Once ethambutol toxicity is recognized and the medication is stopped many patients recover vision slowly over several months. Although medical literature suggests that the toxic effects of ethambutol are completely reversible with discontinuation, there have been numerous case reports of non-reversible vision loss after ethambutol use. Kumar described a series of 7 consecutive patients with severe vision loss caused by ethambutol at 25 mg/kg/day. After an average follow up of 8.3 months, only 3 of the 7 patients achieved visual recovery better than 20/200, with none of the patients having any predisposing risk factors to contribute to a poor prognosis (1993). Other investigators have also documented poor visual acuity recovery despite discontinuation of ethambutol at the onset of visual symptoms (Melamud et al., 2003).
When starting ethambutol, every patient should be warned about the potential visual toxicity. If patients have any symptoms of decreased acuity, reduced color discrimination, or visual field loss, the medication should be discontinued immediately and the prescribing physician notified. There are differing recommendations for monitoring the ethambutol related optic toxicity. The manufacturer recommends patients receiving ethambutol should have visual acuity testing before initiation of therapy and then periodically. Also the manufacturer recommends monthly eye examinations in patients receiving doses of 25 mg/kg/day or greater (Micromedex 2007). Recommendations for the routine visual acuity assessment prior to starting ethambutol have also been made by the Joint Tuberculosis Committee of the American and British Thoracic Societies (Thorax 1998; Bass et al., 1994). However, the committee no longer recommends visual acuity assessment during routine follow-up. Assessment of red-green color vision prior to treatment is also recommended by the American Thoracic Society. The TB and Chest Service of the Department of Health of Hong Kong also published guidelines recommending baseline vision tests for both visual acuity (Snellen chart) and red-green color vision (Ishihara chart), however these tests do not require an ophthalmologist’s expertise (Hong Kong Annual Report 2002).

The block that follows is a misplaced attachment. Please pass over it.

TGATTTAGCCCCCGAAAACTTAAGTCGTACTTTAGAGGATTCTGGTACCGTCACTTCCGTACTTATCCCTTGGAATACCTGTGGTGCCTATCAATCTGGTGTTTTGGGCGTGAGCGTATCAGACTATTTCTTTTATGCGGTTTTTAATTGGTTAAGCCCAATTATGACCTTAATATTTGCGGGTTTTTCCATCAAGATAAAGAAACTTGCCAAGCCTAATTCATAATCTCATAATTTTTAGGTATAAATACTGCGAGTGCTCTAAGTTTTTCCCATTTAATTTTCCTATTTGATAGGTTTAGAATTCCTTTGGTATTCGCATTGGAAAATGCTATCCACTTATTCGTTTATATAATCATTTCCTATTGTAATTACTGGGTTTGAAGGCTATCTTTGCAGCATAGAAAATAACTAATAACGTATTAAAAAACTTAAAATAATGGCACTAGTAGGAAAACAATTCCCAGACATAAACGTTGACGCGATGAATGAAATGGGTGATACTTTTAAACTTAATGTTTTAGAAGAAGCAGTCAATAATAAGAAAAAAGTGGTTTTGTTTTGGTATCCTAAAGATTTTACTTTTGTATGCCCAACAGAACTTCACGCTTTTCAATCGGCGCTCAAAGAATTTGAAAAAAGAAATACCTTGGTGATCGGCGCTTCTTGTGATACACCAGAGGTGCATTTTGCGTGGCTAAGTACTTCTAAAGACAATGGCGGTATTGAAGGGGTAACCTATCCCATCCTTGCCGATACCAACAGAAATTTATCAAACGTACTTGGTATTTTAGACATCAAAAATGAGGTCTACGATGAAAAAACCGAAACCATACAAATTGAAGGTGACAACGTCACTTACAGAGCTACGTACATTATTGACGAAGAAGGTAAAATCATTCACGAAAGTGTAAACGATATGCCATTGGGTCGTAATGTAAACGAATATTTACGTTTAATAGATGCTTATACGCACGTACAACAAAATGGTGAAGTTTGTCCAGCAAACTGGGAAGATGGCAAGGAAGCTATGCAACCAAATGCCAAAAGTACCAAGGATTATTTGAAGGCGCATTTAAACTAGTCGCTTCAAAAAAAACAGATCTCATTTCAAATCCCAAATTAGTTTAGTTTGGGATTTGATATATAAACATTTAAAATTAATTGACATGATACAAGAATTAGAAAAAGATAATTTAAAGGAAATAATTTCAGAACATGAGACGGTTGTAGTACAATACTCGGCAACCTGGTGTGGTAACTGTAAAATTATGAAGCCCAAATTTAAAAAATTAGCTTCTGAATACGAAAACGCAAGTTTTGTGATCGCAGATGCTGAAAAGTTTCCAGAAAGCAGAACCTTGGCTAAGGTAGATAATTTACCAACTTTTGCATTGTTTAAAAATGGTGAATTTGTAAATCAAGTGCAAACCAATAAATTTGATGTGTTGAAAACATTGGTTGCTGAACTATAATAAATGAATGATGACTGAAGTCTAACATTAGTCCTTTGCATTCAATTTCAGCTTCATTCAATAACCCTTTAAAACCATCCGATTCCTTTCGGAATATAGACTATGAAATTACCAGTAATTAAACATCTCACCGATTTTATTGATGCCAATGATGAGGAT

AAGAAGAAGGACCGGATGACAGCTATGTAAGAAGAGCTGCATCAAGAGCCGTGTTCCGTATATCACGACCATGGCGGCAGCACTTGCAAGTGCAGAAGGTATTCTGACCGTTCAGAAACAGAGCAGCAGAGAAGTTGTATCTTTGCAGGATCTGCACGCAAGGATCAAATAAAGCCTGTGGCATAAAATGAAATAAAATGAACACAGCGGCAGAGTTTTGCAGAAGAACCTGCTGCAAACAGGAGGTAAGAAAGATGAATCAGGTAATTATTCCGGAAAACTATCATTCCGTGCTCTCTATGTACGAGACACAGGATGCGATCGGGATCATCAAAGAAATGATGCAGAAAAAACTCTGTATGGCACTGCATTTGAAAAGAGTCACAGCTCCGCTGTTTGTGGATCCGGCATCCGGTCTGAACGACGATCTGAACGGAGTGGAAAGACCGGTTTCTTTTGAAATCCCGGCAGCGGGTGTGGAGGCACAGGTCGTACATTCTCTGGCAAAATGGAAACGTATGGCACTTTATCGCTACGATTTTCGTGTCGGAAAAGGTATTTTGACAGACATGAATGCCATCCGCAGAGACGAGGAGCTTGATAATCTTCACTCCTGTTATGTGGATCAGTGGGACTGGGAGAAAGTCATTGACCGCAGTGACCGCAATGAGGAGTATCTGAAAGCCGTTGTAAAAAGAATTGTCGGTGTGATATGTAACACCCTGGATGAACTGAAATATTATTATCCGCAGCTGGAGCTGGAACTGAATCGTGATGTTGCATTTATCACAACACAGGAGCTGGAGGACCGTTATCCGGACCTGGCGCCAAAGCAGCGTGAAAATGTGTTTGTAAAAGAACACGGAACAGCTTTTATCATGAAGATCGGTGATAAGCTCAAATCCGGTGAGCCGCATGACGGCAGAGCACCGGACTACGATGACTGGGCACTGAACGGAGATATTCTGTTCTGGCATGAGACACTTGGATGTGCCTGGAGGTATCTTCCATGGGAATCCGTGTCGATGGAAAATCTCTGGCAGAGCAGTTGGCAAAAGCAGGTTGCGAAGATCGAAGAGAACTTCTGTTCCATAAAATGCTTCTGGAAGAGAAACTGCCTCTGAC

In summary, we present a classic case of ethambutol related toxic optic neuropathy. Our patient presented with painless, progressive, bilateral central vision loss and blue-yellow dyschromatopsia. The patient’s visual acuity was count fingers at 2 feet in both eyes and her visual fields demonstrated bilateral central scotomas. Ophthalmoscopy demonstrated a mild temporal pallor of both optic discs, however her OCT was promising with a normal average nerve fiber thickness seen in both eyes. Upon presentation she was taking 14.4 mg/kg/day of ethambutol. According to previous reports only 1% of patients on this dose would experience toxic optic neuropathy. She appropriately discontinued the ethambutol and continued monitoring of her visual acuity recovery and her MAC infection. This case is being presented to remind practitioners of the importance of knowing a patient’s past medical history and medication list when evaluating vision loss. Lastly, the importance of proper counseling of the visual side effects when starting a medication like ethambutol is imperative. The need to discontinue the medication immediately at the onset of any visual disturbances and follow-up with the treating physician should be reinforced with every patient taking these antibiotics.
Grace EM, Lee AG: Ocular Sardoidosis: Ethambutol Toxicity and Optic Neuropathy: 60-year-old female with bilateral painless central vision loss. EyeRounds.org. November 5, 2007; Available from: http://www.EyeRounds.org/cases/75-Ethambutol-Toxicity-Optic-Neuropathy.htm.
Ophthalmic Atlas Images by EyeRounds.org, The University of Iowa are licensed under a Creative Commons Attribution-NonCommercial-NoDerivs 3.0 Unported License.